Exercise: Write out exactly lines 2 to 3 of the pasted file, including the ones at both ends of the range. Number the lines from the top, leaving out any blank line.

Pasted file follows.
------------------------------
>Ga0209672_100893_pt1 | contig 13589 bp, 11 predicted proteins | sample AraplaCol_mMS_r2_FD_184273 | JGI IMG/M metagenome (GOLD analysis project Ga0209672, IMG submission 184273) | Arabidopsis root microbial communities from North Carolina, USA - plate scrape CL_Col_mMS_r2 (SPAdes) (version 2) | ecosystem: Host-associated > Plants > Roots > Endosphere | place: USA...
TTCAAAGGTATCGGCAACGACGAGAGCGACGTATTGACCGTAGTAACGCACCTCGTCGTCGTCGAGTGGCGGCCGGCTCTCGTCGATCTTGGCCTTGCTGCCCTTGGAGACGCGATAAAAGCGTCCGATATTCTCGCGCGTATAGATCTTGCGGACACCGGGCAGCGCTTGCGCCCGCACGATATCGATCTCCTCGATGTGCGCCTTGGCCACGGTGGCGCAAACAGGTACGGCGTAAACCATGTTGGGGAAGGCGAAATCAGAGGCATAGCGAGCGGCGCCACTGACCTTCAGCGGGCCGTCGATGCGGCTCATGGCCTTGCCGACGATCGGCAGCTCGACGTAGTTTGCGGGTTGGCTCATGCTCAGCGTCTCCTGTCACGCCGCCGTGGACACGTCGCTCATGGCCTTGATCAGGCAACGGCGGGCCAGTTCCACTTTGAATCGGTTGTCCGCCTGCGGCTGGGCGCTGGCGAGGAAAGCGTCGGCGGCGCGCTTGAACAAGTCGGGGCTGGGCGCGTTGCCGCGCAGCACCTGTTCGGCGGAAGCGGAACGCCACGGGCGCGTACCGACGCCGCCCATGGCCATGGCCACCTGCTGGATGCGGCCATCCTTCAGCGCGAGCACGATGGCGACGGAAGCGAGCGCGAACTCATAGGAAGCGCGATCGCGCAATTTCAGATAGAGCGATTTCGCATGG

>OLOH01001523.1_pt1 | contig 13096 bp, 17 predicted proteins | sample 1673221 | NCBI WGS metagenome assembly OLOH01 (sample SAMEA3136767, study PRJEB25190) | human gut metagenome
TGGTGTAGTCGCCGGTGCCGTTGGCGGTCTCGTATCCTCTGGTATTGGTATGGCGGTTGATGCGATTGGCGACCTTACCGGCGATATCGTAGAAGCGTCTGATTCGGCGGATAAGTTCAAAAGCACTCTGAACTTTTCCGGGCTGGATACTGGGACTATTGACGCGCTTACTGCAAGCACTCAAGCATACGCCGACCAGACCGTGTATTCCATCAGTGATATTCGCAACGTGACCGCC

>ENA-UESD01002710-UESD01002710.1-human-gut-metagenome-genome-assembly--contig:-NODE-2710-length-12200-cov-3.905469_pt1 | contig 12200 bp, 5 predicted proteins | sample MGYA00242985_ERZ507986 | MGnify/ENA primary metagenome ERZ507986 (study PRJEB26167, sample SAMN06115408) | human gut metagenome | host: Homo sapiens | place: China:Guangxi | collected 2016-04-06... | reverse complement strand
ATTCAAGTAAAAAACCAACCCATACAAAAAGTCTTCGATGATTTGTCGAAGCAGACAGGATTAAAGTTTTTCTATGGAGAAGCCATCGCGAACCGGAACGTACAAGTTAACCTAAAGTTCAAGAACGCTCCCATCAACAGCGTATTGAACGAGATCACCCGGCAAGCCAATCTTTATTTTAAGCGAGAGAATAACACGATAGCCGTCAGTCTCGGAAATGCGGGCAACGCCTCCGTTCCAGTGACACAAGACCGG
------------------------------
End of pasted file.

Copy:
TTCAAAGGTATCGGCAACGACGAGAGCGACGTATTGACCGTAGTAACGCACCTCGTCGTCGTCGAGTGGCGGCCGGCTCTCGTCGATCTTGGCCTTGCTGCCCTTGGAGACGCGATAAAAGCGTCCGATATTCTCGCGCGTATAGATCTTGCGGACACCGGGCAGCGCTTGCGCCCGCACGATATCGATCTCCTCGATGTGCGCCTTGGCCACGGTGGCGCAAACAGGTACGGCGTAAACCATGTTGGGGAAGGCGAAATCAGAGGCATAGCGAGCGGCGCCACTGACCTTCAGCGGGCCGTCGATGCGGCTCATGGCCTTGCCGACGATCGGCAGCTCGACGTAGTTTGCGGGTTGGCTCATGCTCAGCGTCTCCTGTCACGCCGCCGTGGACACGTCGCTCATGGCCTTGATCAGGCAACGGCGGGCCAGTTCCACTTTGAATCGGTTGTCCGCCTGCGGCTGGGCGCTGGCGAGGAAAGCGTCGGCGGCGCGCTTGAACAAGTCGGGGCTGGGCGCGTTGCCGCGCAGCACCTGTTCGGCGGAAGCGGAACGCCACGGGCGCGTACCGACGCCGCCCATGGCCATGGCCACCTGCTGGATGCGGCCATCCTTCAGCGCGAGCACGATGGCGACGGAAGCGAGCGCGAACTCATAGGAAGCGCGATCGCGCAATTTCAGATAGAGCGATTTCGCATGG

>OLOH01001523.1_pt1 | contig 13096 bp, 17 predicted proteins | sample 1673221 | NCBI WGS metagenome assembly OLOH01 (sample SAMEA3136767, study PRJEB25190) | human gut metagenome